Monday, August 8, 2011

Pie in the sky religious politics

Rick Perry, the sitting governor of Texas, is a no nonsense guy: right wing in politics and bible thumping in religion. Rumour has it that he is going to throw his 10 gallon hat into the Republican fray for the elephant’s nomination for the White House in the 2012 elections.

The governor has had a transcendent moment on Saturday, 6 August 2011, by blessing a rally that he initiated and was the prime mover of a religious rally for a day of prayer to cure Americans ills and push Obama out of office.

Perry has no trouble mixing religion and politics. In fact, in violation of federal law, he conducted a bible reading in a public school, in an educational system which Perry has had the signal achievement of making it 50 in 50 states of the Union. Conservative and ultra right evangelicals have responded to his call. And he is not in the least ashamed of their support which is, to put it mildly controversial, racist, and utterly nostalgic for a simpler time in America when white, native born Americans ruled.

In a few words: Perry is serving pie in the sky for the asking. He may be personally sincere in his faith, in his belief in the Bible, and in the efficacy of prayer, but are they cures for America’s political, economic, and social ills?

Houston’s 70.000 Reliant Stadium drew tens of thousands to the prayer rally. How different was this day of prayer from a Native American rain dance or a Voodoo priest trying to exorcise an evil spirit, or the slaughter of a sacrificial lamb?

Republican Perry has no qualms of rewarding the rich and powerful for whom he is the Elmer Snerd. In his religious futurology and philosophy, the ultimate destiny for the ordinary America is succor in prayer and the Scriptures and quietism: accept your lot for your reward is in the next world. Rewards in today’s world belong to corporations and the elite who have, yes, the ‘God given’ wisdom to elect a Rick Perry as governor and perhaps tomorrow as president.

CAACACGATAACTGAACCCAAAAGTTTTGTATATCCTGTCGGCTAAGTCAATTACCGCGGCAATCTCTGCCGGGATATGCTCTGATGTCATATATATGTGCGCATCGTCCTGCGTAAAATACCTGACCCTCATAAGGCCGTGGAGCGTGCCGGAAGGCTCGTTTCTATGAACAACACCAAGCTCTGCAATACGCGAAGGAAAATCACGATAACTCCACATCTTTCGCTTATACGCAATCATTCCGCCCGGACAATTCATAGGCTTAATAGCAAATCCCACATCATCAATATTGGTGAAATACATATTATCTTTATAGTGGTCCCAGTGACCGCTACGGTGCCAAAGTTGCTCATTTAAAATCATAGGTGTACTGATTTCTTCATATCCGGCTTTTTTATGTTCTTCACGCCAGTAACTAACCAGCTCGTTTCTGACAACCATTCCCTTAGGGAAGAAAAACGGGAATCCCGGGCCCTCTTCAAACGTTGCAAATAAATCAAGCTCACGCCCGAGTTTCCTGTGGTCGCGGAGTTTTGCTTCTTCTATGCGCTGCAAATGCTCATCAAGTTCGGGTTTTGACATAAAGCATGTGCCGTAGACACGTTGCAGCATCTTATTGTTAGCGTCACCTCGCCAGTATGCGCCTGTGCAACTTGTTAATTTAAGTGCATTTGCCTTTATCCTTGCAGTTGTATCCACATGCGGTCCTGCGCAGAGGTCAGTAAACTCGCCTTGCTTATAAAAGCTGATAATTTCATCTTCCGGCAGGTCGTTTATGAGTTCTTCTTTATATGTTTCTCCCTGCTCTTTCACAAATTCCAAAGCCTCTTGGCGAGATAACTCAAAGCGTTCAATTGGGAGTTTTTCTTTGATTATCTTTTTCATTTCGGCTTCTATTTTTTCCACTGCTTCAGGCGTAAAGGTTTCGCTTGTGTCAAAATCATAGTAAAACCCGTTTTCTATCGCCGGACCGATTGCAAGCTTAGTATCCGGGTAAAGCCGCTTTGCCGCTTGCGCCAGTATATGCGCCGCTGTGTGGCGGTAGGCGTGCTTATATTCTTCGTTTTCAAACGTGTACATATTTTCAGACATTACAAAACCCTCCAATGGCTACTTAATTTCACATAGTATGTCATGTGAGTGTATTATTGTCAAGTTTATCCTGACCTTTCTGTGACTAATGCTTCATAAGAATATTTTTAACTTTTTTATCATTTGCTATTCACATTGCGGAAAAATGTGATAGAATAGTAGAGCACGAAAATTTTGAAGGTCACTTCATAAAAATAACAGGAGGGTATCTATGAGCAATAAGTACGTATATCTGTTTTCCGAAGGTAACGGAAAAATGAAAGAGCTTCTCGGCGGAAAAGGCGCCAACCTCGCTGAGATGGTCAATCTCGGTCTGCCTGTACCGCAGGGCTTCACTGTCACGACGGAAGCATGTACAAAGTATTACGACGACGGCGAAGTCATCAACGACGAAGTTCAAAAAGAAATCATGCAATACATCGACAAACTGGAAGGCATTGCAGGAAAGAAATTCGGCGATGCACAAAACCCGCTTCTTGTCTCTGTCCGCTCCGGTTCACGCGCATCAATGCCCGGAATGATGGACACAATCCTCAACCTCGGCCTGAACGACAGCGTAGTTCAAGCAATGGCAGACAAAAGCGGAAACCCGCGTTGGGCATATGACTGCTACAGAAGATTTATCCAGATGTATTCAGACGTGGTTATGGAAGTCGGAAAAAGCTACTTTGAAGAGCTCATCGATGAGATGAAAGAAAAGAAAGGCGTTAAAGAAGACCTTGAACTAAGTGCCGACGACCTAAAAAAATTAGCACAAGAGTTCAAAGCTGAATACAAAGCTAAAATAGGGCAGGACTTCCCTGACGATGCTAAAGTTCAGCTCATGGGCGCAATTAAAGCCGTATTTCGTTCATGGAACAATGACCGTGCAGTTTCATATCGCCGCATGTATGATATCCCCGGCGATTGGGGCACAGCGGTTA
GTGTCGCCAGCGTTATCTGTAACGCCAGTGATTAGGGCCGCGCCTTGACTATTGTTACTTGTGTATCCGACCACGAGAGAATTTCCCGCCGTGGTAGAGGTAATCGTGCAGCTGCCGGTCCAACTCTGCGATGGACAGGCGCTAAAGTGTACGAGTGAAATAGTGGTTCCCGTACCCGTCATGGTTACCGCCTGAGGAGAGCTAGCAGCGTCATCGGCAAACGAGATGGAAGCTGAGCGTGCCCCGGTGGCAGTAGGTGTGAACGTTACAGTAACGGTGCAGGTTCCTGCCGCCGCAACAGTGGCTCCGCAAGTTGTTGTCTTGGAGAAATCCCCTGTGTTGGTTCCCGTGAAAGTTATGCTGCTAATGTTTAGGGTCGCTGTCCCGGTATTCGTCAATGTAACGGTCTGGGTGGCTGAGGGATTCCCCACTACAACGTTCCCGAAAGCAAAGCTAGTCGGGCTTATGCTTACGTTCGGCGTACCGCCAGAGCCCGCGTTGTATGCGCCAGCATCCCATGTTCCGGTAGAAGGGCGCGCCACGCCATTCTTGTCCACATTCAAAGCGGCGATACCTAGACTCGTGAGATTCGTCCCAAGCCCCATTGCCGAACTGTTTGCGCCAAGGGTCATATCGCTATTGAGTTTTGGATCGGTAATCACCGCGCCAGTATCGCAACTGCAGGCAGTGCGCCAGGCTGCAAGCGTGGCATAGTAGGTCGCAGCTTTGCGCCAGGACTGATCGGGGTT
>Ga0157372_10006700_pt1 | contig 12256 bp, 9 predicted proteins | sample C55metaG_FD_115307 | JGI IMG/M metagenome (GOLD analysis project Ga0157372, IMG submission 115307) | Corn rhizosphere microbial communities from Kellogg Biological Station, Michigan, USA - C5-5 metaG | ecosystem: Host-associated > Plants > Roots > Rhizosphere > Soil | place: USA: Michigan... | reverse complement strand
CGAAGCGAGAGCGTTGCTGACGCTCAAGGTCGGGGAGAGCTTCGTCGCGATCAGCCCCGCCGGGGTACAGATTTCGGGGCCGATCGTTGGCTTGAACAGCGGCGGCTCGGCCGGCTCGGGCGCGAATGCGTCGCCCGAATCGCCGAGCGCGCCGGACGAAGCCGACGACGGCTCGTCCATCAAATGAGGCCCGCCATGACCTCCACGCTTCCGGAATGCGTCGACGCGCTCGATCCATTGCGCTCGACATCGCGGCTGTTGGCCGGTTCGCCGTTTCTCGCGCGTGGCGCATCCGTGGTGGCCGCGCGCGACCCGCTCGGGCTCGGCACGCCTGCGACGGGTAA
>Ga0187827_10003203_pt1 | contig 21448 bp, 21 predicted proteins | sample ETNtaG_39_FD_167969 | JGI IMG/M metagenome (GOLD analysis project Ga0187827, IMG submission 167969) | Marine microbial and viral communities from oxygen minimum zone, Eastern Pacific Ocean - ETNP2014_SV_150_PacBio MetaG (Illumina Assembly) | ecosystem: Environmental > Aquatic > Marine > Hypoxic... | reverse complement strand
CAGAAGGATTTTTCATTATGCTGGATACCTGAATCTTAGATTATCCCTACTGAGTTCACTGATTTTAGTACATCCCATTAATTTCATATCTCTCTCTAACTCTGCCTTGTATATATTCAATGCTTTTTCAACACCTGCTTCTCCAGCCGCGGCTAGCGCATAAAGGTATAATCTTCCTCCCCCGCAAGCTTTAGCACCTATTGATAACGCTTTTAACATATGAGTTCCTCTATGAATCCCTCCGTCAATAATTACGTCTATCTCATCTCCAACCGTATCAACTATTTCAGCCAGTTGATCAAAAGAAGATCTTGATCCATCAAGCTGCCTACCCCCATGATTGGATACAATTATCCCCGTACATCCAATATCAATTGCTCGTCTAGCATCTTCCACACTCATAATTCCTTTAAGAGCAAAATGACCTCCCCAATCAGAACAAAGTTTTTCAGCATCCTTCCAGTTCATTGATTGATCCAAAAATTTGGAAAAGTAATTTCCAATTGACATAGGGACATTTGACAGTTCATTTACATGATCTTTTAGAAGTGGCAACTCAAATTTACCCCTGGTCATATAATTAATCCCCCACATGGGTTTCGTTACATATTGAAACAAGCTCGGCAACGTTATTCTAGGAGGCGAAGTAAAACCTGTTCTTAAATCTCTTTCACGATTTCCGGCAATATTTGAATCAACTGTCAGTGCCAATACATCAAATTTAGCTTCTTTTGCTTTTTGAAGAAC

Americans are not all that dense: they have an awareness of a Constitutional guarantee of separating religion from government. Perry’s appeal to evangelical Christians simply puts other Christian denomination, not to speak of Judaism, Islam, Hindu, Buddhism, so on and on beyond the pale.

Perry’s supporters may believe that Perry has ‘hit all the right notes’, but to a great many others, the Texas governor is off key. What is obvious, however, is that the US has lost its North Star: it is adrift in a sea where the rich and powerful are circling government wagons to protect what they own and want to further own, whilst impoverishing the vast majority of Americans. In other words, Perry’s call to a day of prayer is a smokescreen for the corporate elite to hijack the government with the short sighted aim of filling vaults of wealth and the devil be damned! The day of pray is the glorification of the corporate state and no crumbs for the faithful poor but hope in a heaven which may not exist.

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